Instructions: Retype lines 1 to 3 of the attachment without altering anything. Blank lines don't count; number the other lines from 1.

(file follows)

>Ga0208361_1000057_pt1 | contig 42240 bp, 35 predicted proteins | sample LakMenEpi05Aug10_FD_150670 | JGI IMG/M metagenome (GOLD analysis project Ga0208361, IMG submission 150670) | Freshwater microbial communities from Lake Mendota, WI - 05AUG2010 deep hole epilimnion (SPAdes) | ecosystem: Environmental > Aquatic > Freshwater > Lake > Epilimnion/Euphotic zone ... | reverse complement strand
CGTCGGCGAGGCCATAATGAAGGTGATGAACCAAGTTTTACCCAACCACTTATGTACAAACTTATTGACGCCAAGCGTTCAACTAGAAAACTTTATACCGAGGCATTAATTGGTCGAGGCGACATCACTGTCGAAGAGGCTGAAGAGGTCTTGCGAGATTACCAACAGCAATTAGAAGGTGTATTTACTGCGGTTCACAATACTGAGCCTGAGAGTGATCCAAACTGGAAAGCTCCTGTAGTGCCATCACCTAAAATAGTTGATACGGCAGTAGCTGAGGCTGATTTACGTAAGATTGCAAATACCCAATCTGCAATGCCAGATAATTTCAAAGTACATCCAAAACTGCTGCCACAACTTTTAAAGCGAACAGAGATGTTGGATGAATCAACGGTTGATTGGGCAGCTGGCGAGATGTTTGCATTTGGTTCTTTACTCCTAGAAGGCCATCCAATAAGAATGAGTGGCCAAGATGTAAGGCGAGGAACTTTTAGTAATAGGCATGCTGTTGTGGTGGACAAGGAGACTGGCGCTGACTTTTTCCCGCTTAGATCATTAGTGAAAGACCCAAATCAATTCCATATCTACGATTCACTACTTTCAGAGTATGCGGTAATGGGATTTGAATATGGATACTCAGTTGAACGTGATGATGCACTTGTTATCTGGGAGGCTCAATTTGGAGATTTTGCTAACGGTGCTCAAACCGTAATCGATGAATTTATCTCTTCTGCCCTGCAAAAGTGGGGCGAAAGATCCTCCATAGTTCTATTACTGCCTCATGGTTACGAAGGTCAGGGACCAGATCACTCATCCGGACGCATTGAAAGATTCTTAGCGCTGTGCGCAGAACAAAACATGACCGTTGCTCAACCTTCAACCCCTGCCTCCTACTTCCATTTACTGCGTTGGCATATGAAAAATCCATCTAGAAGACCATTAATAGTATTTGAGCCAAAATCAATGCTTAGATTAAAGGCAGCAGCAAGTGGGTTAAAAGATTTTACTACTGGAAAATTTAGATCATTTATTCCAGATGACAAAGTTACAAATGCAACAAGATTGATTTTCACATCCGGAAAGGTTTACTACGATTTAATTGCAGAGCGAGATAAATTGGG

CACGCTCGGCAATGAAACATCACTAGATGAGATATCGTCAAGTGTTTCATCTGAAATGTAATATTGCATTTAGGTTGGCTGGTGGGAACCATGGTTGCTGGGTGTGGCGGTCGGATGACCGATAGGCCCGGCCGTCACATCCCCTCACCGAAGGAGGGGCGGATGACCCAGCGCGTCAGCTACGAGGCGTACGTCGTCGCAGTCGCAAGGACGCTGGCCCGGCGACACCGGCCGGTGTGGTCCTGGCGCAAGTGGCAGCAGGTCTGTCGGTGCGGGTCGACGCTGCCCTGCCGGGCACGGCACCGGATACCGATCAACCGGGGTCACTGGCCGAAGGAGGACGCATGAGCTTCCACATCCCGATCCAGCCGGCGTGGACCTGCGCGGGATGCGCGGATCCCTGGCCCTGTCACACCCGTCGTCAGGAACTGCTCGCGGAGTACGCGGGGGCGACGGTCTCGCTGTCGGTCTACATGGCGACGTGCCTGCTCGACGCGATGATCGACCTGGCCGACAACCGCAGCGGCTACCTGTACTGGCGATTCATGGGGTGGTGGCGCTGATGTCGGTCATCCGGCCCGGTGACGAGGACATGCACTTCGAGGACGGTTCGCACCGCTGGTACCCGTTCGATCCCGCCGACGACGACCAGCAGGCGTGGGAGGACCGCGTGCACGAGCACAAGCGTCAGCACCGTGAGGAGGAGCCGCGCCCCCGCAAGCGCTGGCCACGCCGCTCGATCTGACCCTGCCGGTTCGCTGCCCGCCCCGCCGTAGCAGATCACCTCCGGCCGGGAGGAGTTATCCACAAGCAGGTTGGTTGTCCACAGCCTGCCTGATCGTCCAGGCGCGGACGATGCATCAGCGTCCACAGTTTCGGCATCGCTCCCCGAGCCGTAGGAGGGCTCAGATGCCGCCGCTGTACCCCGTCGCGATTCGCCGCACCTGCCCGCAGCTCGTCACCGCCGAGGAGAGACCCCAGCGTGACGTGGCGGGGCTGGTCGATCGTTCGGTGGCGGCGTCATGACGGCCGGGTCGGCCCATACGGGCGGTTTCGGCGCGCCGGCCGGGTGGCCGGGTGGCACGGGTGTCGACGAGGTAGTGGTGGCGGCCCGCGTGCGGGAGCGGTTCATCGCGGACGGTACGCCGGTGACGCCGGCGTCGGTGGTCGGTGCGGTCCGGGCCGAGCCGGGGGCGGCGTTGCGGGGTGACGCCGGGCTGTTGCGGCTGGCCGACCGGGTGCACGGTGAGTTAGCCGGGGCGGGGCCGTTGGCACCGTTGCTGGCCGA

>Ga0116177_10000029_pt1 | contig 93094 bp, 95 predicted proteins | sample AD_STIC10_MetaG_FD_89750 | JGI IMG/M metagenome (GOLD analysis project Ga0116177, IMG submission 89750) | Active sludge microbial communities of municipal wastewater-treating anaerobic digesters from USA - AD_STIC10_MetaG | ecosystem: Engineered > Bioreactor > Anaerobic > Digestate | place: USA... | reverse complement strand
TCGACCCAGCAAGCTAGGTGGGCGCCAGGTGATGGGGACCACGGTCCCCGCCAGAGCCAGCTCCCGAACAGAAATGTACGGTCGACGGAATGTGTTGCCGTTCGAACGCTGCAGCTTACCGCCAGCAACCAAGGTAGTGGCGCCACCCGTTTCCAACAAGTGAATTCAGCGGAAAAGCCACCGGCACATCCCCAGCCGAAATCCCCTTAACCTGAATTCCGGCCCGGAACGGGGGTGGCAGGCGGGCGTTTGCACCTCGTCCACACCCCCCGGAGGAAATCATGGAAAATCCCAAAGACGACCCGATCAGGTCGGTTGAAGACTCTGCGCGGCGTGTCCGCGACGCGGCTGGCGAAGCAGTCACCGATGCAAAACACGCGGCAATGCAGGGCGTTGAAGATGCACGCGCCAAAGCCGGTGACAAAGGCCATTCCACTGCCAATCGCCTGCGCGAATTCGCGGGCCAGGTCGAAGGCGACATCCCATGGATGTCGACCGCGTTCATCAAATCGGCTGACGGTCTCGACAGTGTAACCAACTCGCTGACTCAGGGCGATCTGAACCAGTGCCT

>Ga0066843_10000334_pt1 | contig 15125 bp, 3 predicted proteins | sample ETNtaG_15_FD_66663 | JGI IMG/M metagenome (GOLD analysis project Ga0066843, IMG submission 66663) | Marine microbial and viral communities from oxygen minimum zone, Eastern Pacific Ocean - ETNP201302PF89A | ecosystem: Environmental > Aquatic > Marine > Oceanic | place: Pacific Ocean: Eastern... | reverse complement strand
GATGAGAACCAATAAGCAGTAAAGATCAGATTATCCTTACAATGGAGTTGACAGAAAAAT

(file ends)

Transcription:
>Ga0208361_1000057_pt1 | contig 42240 bp, 35 predicted proteins | sample LakMenEpi05Aug10_FD_150670 | JGI IMG/M metagenome (GOLD analysis project Ga0208361, IMG submission 150670) | Freshwater microbial communities from Lake Mendota, WI - 05AUG2010 deep hole epilimnion (SPAdes) | ecosystem: Environmental > Aquatic > Freshwater > Lake > Epilimnion/Euphotic zone ... | reverse complement strand
CGTCGGCGAGGCCATAATGAAGGTGATGAACCAAGTTTTACCCAACCACTTATGTACAAACTTATTGACGCCAAGCGTTCAACTAGAAAACTTTATACCGAGGCATTAATTGGTCGAGGCGACATCACTGTCGAAGAGGCTGAAGAGGTCTTGCGAGATTACCAACAGCAATTAGAAGGTGTATTTACTGCGGTTCACAATACTGAGCCTGAGAGTGATCCAAACTGGAAAGCTCCTGTAGTGCCATCACCTAAAATAGTTGATACGGCAGTAGCTGAGGCTGATTTACGTAAGATTGCAAATACCCAATCTGCAATGCCAGATAATTTCAAAGTACATCCAAAACTGCTGCCACAACTTTTAAAGCGAACAGAGATGTTGGATGAATCAACGGTTGATTGGGCAGCTGGCGAGATGTTTGCATTTGGTTCTTTACTCCTAGAAGGCCATCCAATAAGAATGAGTGGCCAAGATGTAAGGCGAGGAACTTTTAGTAATAGGCATGCTGTTGTGGTGGACAAGGAGACTGGCGCTGACTTTTTCCCGCTTAGATCATTAGTGAAAGACCCAAATCAATTCCATATCTACGATTCACTACTTTCAGAGTATGCGGTAATGGGATTTGAATATGGATACTCAGTTGAACGTGATGATGCACTTGTTATCTGGGAGGCTCAATTTGGAGATTTTGCTAACGGTGCTCAAACCGTAATCGATGAATTTATCTCTTCTGCCCTGCAAAAGTGGGGCGAAAGATCCTCCATAGTTCTATTACTGCCTCATGGTTACGAAGGTCAGGGACCAGATCACTCATCCGGACGCATTGAAAGATTCTTAGCGCTGTGCGCAGAACAAAACATGACCGTTGCTCAACCTTCAACCCCTGCCTCCTACTTCCATTTACTGCGTTGGCATATGAAAAATCCATCTAGAAGACCATTAATAGTATTTGAGCCAAAATCAATGCTTAGATTAAAGGCAGCAGCAAGTGGGTTAAAAGATTTTACTACTGGAAAATTTAGATCATTTATTCCAGATGACAAAGTTACAAATGCAACAAGATTGATTTTCACATCCGGAAAGGTTTACTACGATTTAATTGCAGAGCGAGATAAATTGGG

CACGCTCGGCAATGAAACATCACTAGATGAGATATCGTCAAGTGTTTCATCTGAAATGTAATATTGCATTTAGGTTGGCTGGTGGGAACCATGGTTGCTGGGTGTGGCGGTCGGATGACCGATAGGCCCGGCCGTCACATCCCCTCACCGAAGGAGGGGCGGATGACCCAGCGCGTCAGCTACGAGGCGTACGTCGTCGCAGTCGCAAGGACGCTGGCCCGGCGACACCGGCCGGTGTGGTCCTGGCGCAAGTGGCAGCAGGTCTGTCGGTGCGGGTCGACGCTGCCCTGCCGGGCACGGCACCGGATACCGATCAACCGGGGTCACTGGCCGAAGGAGGACGCATGAGCTTCCACATCCCGATCCAGCCGGCGTGGACCTGCGCGGGATGCGCGGATCCCTGGCCCTGTCACACCCGTCGTCAGGAACTGCTCGCGGAGTACGCGGGGGCGACGGTCTCGCTGTCGGTCTACATGGCGACGTGCCTGCTCGACGCGATGATCGACCTGGCCGACAACCGCAGCGGCTACCTGTACTGGCGATTCATGGGGTGGTGGCGCTGATGTCGGTCATCCGGCCCGGTGACGAGGACATGCACTTCGAGGACGGTTCGCACCGCTGGTACCCGTTCGATCCCGCCGACGACGACCAGCAGGCGTGGGAGGACCGCGTGCACGAGCACAAGCGTCAGCACCGTGAGGAGGAGCCGCGCCCCCGCAAGCGCTGGCCACGCCGCTCGATCTGACCCTGCCGGTTCGCTGCCCGCCCCGCCGTAGCAGATCACCTCCGGCCGGGAGGAGTTATCCACAAGCAGGTTGGTTGTCCACAGCCTGCCTGATCGTCCAGGCGCGGACGATGCATCAGCGTCCACAGTTTCGGCATCGCTCCCCGAGCCGTAGGAGGGCTCAGATGCCGCCGCTGTACCCCGTCGCGATTCGCCGCACCTGCCCGCAGCTCGTCACCGCCGAGGAGAGACCCCAGCGTGACGTGGCGGGGCTGGTCGATCGTTCGGTGGCGGCGTCATGACGGCCGGGTCGGCCCATACGGGCGGTTTCGGCGCGCCGGCCGGGTGGCCGGGTGGCACGGGTGTCGACGAGGTAGTGGTGGCGGCCCGCGTGCGGGAGCGGTTCATCGCGGACGGTACGCCGGTGACGCCGGCGTCGGTGGTCGGTGCGGTCCGGGCCGAGCCGGGGGCGGCGTTGCGGGGTGACGCCGGGCTGTTGCGGCTGGCCGACCGGGTGCACGGTGAGTTAGCCGGGGCGGGGCCGTTGGCACCGTTGCTGGCCGA